The court victory for the Baining people of East New Britain in overturning two unlawful SABL leases only highlights the failure of the government to take action to protect landholders rights, says community advocacy group ACT NOW!
“We congratulate the Baining people on their successful court action but what about the people in the other SABL areas who have not been able to access the courts? They are still waiting for the government to take action to defend their land rights”, says Eddie Tanago, ACT NOW! Campaign Coordinator.
Last Thursday, the National Court in Kokopo declared two SABL leases over Portions 908C and 909C null and void for a failure by the Minister and his Department to follow the correct process under the Land Act. Most significantly, the authorities had failed to ensure the landholder agreed to the acquisition of their land and had allowed the process to be “hijacked”.
Similar SABL leases have been used to take control of more than 5.2 million hectares of land from rural communities since 2002. A Commission of Inquiry investigated more than 70 such leases and concluded the vast majority had been unlawfully issued and recommended they be revoked.
Since the Commission of Inquiry reported in 2013, the government has made repeated promises it will cancel the leases and return the land to local people but no action has been taken.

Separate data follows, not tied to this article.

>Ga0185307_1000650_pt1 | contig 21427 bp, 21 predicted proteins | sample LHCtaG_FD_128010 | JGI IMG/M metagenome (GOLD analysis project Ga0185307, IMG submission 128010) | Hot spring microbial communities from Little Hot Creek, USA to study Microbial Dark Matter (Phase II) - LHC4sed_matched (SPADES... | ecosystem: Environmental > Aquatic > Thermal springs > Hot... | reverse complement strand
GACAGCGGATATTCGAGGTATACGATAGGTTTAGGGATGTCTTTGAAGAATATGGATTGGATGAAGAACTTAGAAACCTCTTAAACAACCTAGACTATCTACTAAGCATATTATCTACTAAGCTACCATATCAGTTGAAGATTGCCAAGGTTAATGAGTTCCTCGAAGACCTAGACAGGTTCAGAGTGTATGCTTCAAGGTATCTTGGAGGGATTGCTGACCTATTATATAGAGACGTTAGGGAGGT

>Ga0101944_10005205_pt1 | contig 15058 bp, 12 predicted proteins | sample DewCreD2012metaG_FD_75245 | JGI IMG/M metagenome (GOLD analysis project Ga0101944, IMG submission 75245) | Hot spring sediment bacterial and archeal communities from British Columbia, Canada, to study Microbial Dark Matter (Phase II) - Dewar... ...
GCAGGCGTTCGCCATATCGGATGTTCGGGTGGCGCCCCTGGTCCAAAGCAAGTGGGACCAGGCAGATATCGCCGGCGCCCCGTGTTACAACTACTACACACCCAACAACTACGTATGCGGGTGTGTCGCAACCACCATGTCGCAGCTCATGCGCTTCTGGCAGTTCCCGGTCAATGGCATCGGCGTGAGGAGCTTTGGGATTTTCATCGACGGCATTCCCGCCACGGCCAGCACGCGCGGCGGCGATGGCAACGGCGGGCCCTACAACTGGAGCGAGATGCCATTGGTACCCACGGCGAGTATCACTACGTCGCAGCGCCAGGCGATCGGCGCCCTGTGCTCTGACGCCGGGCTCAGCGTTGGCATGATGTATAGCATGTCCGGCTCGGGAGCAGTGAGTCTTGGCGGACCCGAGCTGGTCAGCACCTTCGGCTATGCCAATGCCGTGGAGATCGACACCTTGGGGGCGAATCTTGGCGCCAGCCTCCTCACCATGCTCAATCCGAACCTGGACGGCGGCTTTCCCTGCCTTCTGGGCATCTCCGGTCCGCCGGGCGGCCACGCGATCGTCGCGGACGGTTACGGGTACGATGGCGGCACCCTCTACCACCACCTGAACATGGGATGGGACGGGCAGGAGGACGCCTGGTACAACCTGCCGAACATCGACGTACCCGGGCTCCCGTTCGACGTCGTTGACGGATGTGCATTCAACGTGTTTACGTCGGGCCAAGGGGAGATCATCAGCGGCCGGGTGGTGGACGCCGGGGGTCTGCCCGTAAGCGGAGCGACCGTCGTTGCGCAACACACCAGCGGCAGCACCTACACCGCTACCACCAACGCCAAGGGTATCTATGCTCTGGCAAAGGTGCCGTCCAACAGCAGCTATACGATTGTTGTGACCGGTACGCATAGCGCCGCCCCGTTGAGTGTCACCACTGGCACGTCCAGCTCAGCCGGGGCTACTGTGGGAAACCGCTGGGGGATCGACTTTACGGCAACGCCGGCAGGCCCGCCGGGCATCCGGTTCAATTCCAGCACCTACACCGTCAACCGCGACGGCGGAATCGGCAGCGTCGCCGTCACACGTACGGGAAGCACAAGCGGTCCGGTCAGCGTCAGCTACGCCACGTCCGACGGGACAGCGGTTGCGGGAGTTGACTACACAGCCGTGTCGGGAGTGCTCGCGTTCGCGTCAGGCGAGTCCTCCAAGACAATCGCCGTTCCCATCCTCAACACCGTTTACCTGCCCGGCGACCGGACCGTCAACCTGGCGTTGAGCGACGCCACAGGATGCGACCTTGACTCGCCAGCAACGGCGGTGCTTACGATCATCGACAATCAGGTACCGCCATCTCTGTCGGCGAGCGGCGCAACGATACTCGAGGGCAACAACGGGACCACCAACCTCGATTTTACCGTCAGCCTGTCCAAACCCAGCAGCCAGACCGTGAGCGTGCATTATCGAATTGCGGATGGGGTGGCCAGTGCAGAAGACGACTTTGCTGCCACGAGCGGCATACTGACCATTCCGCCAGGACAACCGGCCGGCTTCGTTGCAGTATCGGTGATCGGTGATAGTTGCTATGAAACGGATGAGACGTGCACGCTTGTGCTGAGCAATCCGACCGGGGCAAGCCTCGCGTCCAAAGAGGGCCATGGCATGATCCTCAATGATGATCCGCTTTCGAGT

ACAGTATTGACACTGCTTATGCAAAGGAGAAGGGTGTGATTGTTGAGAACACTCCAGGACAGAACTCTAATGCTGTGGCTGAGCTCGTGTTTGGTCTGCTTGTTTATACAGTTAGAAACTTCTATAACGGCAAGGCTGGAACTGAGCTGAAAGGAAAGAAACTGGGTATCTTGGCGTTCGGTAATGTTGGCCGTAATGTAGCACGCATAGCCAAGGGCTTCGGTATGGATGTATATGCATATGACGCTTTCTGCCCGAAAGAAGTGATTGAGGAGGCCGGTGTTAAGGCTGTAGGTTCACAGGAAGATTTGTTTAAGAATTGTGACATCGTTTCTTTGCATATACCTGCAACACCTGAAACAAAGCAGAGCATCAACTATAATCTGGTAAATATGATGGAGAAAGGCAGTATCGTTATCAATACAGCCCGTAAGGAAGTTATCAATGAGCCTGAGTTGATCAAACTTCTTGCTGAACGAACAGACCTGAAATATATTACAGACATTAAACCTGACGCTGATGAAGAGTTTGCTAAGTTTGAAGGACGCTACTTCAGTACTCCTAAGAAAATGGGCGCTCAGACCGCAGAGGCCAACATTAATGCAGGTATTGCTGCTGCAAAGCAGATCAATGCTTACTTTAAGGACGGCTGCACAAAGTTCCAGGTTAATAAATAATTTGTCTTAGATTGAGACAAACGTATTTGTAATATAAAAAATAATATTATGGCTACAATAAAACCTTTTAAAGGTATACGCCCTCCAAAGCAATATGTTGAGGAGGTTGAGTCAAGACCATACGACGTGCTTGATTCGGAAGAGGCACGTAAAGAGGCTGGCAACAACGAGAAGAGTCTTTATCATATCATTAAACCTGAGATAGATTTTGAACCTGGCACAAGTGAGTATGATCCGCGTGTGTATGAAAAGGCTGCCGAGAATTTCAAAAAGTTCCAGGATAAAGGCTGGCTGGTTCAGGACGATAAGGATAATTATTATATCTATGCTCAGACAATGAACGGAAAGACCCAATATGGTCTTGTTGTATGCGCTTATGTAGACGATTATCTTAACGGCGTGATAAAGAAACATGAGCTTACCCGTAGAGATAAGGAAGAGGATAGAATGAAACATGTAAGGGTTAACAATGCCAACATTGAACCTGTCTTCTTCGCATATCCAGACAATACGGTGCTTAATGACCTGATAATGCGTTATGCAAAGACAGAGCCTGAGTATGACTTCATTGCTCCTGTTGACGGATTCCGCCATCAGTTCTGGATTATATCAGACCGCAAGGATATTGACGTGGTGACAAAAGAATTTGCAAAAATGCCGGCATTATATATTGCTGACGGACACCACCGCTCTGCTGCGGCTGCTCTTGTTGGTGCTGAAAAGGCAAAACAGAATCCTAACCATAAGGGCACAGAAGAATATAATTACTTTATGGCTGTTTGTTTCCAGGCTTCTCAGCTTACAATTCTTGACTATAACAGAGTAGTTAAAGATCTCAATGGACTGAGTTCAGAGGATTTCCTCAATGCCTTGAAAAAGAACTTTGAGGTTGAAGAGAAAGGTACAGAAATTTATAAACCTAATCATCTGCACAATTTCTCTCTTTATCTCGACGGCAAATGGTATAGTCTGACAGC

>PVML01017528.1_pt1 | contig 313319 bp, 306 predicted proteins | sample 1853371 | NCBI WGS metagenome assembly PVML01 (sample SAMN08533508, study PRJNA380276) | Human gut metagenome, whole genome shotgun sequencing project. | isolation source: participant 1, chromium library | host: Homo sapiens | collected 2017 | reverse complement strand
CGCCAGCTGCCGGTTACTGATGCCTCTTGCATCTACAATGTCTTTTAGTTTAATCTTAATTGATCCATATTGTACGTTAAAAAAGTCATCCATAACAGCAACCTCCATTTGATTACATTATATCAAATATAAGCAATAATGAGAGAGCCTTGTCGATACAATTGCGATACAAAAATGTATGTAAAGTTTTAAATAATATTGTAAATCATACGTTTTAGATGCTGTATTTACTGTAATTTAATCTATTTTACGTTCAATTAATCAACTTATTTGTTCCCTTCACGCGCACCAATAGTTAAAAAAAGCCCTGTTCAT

In the meantime, six landholder groups have managed to successfully challenge the SABL leases granted over their land through the courts. In all six cases the court found the leases had not been granted in accordance with the law and proper process and the breaches were so serious that the lease was declared null and void.
“Unfortunately many of the SABL leases are in remote rural areas and local people do not have the resources to challenge the leases through the courts” says Eddie Tanago. “These people are entitled to expect the government to protect their interests, particularly when it was the Department of Lands and the Minister who were responsible for wrongly issuing the leases in the first place”.
ACT NOW! says government excuses that it is worried about the backlash from logging and oil palm companies who will lose out if the leases are declared void do not stand up to scrutiny.
“The logging companies have made huge profits from their illegal logging operations and do not have any rights to compensation when they must have known their leases were fraudulently issued. It is the genuine landholders who the government should be worried about. The compensation they could be owed for the lost of their land and their forests could run into billions of Kina” says Mr Tanago.